It seems that the time has come again for imperial fanatics like former Pentagon chief Donald Rumsfeld, who said recently that the Obama administration has lost ground wherever possible: in Afghanistan, Syria, Iran, and now in the post-Soviet space. “A trained monkey would do better,” he concluded.
Limited capabilities and empty threats
Wanting to prove that he is not worse than a “trained monkey”, the US president clearly goes too far, trying to take Russia to fear. As a result, the rhetoric of a democratic administration goes far beyond what it can actually do. Paralyzing sanctions about which Obama constantly cruises, will not be introduced. The American mercenaries, however threatening they may look, are unlikely to force the East of Ukraine that has risen against the "revolutionary" government to retreat. “Unfortunately, the US president is repeating the same mistake that he made in Syria six months ago,” writes Eurasia group president Ian Bremmer. - Then he did not fulfill his threat, forcing the world to doubt the power of the United States. Now he risks losing the confidence of most of the leading players. Indeed, unlike Moscow, Ukraine does not play any role for Washington, and the Americans will not fight for it. This means that the key interests of Russia, the limited capabilities of America and the permanent end of empty threats must be recognized. ”
"The sanctions in fact will affect the West to the same extent as the East," said the patriarch of German politics Helmut Schmidt, who served as German chancellor from 1974 to 1982 a year, recently. And it is no coincidence that a couple of weeks ago Putin accepted the head of the German Siemens concern Joe Kazer in Novo-Ogaryovo (only last year Russian contracts brought his company several billion euros).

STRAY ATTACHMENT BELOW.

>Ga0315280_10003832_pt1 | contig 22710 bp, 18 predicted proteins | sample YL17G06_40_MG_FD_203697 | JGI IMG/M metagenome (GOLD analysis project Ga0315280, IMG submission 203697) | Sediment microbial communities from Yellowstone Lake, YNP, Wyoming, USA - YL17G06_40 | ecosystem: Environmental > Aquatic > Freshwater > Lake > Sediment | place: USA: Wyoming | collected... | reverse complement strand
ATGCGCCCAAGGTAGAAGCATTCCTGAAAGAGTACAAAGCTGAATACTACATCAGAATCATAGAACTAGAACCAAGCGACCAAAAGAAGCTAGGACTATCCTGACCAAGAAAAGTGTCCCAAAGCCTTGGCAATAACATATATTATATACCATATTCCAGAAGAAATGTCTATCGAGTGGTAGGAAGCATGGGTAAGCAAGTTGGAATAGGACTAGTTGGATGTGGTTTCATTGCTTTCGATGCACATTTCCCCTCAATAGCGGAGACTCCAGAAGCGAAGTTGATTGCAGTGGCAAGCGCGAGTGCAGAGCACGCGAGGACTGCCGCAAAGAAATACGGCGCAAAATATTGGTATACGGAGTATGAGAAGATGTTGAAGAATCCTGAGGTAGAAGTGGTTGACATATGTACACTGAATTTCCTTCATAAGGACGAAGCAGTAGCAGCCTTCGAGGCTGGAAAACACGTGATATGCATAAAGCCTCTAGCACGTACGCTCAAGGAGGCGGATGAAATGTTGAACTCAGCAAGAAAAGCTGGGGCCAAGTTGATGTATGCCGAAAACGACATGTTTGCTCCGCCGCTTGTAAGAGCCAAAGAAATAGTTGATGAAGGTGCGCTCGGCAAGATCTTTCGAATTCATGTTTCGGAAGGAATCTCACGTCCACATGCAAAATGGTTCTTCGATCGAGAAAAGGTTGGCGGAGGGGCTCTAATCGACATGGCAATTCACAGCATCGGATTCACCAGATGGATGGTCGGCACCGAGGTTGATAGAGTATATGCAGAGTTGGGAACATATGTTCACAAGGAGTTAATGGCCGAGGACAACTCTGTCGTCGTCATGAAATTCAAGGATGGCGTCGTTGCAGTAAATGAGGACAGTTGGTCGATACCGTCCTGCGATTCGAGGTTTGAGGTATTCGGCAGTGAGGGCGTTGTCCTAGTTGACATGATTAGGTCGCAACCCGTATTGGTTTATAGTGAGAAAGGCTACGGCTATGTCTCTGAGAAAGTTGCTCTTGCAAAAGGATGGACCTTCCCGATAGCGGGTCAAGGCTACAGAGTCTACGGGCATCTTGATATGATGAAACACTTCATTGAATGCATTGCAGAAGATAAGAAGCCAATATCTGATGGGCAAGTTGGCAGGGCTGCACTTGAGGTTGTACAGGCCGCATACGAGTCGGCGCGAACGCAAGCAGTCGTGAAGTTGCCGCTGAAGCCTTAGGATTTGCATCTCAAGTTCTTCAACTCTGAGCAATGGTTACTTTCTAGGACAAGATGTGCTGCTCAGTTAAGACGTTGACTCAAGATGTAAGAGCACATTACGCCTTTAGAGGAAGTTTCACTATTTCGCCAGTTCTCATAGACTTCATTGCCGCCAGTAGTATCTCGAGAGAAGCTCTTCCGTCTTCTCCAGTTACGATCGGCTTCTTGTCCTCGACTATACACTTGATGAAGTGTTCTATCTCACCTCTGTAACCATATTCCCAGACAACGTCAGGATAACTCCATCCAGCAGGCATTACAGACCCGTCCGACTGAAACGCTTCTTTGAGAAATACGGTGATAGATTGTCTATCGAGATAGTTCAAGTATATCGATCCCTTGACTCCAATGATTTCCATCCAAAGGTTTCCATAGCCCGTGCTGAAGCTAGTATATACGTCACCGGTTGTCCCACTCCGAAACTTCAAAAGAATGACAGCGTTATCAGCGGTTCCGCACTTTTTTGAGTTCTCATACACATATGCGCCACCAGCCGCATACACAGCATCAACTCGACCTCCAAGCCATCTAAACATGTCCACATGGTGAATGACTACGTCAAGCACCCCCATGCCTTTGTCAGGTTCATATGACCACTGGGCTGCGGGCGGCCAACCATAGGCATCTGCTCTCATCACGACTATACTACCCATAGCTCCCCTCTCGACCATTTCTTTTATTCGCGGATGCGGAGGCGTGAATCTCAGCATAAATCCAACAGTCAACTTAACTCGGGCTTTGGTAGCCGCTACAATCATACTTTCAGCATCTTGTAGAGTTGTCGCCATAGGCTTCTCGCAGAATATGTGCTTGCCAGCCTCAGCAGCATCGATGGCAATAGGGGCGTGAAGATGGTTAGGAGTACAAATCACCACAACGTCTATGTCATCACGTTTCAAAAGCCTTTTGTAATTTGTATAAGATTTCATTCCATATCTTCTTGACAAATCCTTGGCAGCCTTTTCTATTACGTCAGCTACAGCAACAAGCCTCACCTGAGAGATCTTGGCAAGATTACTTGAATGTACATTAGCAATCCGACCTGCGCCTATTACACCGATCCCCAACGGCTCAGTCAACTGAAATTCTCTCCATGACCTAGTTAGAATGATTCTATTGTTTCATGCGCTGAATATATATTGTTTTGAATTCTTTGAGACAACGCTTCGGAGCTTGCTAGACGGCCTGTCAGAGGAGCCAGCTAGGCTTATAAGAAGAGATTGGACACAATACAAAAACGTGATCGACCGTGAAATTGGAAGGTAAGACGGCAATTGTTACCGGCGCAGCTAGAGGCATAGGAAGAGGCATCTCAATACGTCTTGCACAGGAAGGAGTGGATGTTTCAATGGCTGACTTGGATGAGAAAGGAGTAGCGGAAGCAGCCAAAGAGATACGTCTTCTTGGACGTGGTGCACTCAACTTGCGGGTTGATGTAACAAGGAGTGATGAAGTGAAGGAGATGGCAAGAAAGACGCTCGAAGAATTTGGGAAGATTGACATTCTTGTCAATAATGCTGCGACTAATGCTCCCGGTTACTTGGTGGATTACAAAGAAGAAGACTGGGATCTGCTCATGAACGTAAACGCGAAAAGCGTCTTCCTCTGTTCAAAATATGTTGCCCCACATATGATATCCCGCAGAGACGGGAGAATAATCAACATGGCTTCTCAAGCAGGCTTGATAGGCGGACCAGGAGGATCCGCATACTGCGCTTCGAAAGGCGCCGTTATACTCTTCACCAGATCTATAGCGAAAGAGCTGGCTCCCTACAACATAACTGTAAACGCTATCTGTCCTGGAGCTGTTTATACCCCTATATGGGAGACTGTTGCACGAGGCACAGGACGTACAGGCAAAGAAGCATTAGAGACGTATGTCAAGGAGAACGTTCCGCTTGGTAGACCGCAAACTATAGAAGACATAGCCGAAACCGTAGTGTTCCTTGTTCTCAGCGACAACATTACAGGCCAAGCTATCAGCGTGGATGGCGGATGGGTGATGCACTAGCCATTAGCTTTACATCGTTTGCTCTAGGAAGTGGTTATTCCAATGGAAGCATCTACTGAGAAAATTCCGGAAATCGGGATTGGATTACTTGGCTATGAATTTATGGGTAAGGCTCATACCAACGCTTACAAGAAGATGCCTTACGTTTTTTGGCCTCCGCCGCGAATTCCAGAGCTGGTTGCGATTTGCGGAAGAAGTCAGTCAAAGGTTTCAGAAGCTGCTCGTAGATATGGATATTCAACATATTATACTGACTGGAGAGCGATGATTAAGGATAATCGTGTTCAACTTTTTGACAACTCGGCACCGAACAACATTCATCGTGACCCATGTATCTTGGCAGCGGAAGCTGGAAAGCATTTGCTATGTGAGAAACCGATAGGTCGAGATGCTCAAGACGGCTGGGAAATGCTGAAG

And while the Americans are threatening to “export shale gas in volumes that exceed consumption in Europe,” it is hard to believe. Let's just imagine how many years it will take to build gas-liquefying plants in the United States, tankers for transporting liquefied gas and ports for its shipment? In addition, if the price of Russian gas is at the level of 380 dollars per 1000 cubic meters, the price of American gas will be close to the mark of 500 dollars. You should not count on the countries of the Persian Gulf, which, according to some European analysts, will be able to recover losses from Russian gas. They have obligations under existing contracts, and it is impossible to change the geography of supplies overnight.
Understanding that by interrupting relations with Russia, they will never get out of the crisis, European countries frantically try to save face and are developing ridiculous sanctions packages that have already been dubbed in the Western media as a “pinprick”. No less pathetic are the sanctions imposed by America. And it is not surprising that Moscow, contrary to diplomatic traditions, did not respond to the attacks of the West with symmetrical sanctions.
Obviously, Russia does not intend to back down. One should not wait for compromises in the traditional western understanding of this word, when a regional power agrees with the conditions imposed by the so-called “international community” (a euphemism, under which the leading Western countries have long been hidden). Ukraine has always been seen as the most important bridgehead, on which the distribution of forces in Europe and the physical security of Russia depend. And because Moscow will support antimaydanovtsev in the south-eastern regions of the country, in spite of any costs.
In addition, we should not forget that over the past 20 years, Russia has subsidized Ukraine by approximately 200 – 300 billion dollars, supplying it with natural gas at preferential prices. And at the end of last year, when the Ukrainian economy was on the verge of collapse, only help from the Russian Federation saved the situation. And even the IMF managing director Christine Lagarde is ready to admit. Neither America nor Europe is going to care so much about the Ukrainian "allies." Their fate worries the West only in connection with the confrontation with Russia, pleasantly tickling nerves to local politicians who are starving for the dramatic collisions of the Cold War.
It should be noted at the same time that the Russian ruling elite does not seek a global conflict with America. She only hopes to formulate her own Monroe doctrine, to outline the lands that she considers vital for herself. But Russia is in no hurry to curtail cooperation with the United States. The approach here is extremely pragmatic: if the interests of the two countries coincide (for example, when it comes to mastering the Arctic shelf or reducing nuclear weapons), Moscow is ready to cooperate with Washington, but if contradictions arise, it acts on its own discretion: tough and uncompromising.